Thursday, February 24, 2011

Recycling A Discarded Wedding Gown

The bride left this gown with a friend 3 years ago.  The friend kept asking her what she should do with it.  Did she want it?  Finally, the bride said, "Just get rid of it!"    I saw it on freecycle, wrote stating why I wanted it = to use the material.  After a couple of weeks, when no one else responded [she really wanted someone to use it as a wedding dress], she gave it to me.   

Now some facts and questions.   The material is a heavy polyester satin, lining is polyester, and the tulle is nylon.  I will not be using the tulle.  I intend to take the gown apart and use the pieces.   It is a size 28, so there is LOTS of material.   I would like to dye the fabric.   Any suggestions on what dye to use.  I have never dyed before. However, I would really like to do shibori IF it is not too difficult. I want to use this to create a jacket [or cape] to wear to an April plus a dinner-dance in September for my 50th high school reunion.  Any and all suggestions welcomed.

Back of Gown showing staining on front

Bottom of Gown showing some of the mud stains


Caren Kristine said...

Wow! I have my mom's wedding dress and have used it for several projects. Can you dye non natural fabrics?! I know the nylon tulle won't dye. At least is won't absorb paint or tea. I don't do true dying.

Michigoose said...

The bodice looks kind of neat, I wonder if you could make something along the lines of it, but of course much smaller.

I think, but won't sear to it, that Rit dye and perhaps Dylon dyes work on poly. I can't believe that the woman wanted it to be used as a wedding dress given the heavy staining.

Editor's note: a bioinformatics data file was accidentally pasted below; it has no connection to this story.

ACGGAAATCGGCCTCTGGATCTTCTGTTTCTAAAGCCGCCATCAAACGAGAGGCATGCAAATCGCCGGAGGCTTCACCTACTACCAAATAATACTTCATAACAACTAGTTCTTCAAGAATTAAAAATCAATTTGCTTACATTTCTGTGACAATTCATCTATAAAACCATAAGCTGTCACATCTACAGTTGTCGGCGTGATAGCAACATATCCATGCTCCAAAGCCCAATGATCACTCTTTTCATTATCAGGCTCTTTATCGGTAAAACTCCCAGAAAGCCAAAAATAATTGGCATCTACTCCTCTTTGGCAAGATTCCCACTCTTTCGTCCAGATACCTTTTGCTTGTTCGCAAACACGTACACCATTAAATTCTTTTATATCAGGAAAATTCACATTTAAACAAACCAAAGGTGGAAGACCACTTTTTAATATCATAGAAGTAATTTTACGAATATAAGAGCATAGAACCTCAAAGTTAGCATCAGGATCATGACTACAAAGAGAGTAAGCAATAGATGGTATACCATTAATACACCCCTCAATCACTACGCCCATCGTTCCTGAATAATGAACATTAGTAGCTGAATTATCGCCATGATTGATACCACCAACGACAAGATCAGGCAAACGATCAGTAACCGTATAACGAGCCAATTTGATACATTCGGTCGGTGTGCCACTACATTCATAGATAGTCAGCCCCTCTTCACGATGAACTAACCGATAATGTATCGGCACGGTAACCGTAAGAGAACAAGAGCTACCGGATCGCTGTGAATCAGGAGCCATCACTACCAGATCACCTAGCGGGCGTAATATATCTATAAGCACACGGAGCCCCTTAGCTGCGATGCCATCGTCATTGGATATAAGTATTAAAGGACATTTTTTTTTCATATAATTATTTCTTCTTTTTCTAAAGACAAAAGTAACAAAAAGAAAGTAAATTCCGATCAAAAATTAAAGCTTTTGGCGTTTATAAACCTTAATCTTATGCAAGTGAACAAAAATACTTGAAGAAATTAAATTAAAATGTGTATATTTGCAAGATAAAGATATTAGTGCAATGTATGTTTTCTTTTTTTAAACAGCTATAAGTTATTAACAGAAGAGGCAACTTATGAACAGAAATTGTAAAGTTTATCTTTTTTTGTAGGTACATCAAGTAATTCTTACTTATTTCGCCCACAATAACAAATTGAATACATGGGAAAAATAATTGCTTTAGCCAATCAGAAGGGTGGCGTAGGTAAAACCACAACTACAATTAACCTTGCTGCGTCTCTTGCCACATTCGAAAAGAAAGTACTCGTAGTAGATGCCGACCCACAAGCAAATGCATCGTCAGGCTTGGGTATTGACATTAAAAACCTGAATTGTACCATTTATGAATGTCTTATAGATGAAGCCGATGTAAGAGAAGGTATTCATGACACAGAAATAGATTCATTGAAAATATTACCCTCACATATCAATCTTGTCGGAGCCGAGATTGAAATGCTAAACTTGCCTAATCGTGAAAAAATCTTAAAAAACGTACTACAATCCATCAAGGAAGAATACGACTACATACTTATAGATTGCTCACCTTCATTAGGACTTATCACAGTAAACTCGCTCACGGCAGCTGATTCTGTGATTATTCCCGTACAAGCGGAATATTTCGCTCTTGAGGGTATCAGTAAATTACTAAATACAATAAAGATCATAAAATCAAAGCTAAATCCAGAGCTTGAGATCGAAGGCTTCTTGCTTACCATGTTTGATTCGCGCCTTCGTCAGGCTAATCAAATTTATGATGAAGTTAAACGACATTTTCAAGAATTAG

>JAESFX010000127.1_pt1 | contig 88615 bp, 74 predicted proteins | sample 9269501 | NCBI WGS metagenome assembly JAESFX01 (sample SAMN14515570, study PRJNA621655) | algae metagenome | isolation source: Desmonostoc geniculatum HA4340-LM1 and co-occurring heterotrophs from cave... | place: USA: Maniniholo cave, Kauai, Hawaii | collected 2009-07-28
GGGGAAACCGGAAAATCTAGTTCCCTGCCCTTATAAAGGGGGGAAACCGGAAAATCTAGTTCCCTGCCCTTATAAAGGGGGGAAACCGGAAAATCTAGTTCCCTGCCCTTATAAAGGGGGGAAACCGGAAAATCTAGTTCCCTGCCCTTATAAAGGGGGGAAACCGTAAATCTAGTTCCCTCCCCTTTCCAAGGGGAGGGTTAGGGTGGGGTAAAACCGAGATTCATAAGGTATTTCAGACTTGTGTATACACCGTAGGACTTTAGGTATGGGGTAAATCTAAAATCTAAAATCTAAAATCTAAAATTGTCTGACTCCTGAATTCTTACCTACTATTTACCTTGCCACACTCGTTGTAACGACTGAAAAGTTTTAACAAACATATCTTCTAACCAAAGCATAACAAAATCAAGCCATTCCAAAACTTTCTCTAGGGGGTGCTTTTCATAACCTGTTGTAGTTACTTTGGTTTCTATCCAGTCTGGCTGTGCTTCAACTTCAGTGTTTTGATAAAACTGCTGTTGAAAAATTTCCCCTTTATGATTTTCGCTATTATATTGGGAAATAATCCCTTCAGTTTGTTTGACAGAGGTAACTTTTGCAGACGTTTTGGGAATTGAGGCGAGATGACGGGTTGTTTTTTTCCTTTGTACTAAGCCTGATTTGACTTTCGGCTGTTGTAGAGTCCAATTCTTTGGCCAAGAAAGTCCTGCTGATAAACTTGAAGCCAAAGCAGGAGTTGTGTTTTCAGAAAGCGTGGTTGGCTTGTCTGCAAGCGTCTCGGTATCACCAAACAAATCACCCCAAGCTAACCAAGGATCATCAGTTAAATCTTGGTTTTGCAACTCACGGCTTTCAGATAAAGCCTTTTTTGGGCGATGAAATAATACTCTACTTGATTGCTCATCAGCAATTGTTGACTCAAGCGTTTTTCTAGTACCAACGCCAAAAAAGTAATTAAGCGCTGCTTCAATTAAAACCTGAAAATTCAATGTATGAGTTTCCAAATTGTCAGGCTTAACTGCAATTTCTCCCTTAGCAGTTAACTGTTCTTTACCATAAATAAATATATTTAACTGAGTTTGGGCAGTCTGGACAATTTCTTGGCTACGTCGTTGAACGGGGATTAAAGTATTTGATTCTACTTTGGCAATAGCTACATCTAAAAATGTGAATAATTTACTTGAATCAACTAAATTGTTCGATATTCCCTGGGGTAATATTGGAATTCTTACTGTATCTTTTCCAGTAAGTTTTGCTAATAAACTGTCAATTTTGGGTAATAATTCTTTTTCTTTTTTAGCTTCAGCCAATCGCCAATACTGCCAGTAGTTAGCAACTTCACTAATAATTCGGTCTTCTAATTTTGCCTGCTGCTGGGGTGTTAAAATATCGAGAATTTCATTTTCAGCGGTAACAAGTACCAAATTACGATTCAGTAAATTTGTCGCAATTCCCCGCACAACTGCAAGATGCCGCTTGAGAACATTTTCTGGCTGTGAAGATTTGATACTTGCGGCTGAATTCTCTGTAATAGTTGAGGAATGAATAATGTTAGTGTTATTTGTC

SusanPI said...

I have no idea about the dye - but I love your idea! Wow I would never have thought of using a wedding dress to make a jacket. I look forward to seeing the finished

Karen said...

I do not know anything about dyeing the fabrics in your wedding gown but would suggest Dharma for great info. I have bought several wedding gowns to recycle. I have a front loading washer and I put them in on cold and wash without any problems. I have gotten similar stains out this way without damage. The ones I have washed have even included heavy beading. I can't wait to see what you do with it.

Cynthia St Charles said...

You are not going to be able to dye it easily since it is synthetic fabric. You could use fabric paints. I have done some very nice pieces with Setacolor transparent paints on synthetic satin. I think a shibori technique could be done with the paints quite successfully. It can be challenging to paint an entire garment so I would suggest you paint it before sewing the pieces together. You can email me if you have more questions. Or look in the archives in my blog. I have some satin pieces there you could look at.

Anonymous said...

Polyester satin looks dynamite with transfer printing using Transperse Dyes from Pro Chem, for example. NAYY. You paint it on paper, cut the paper into whatever shapes and iron it onto the fabric. Overlap it, paint interesting designs. Lots of fun. The papers can be used repeatedly. You need to play! And don't forget to use your parchment to protect your board and your iron.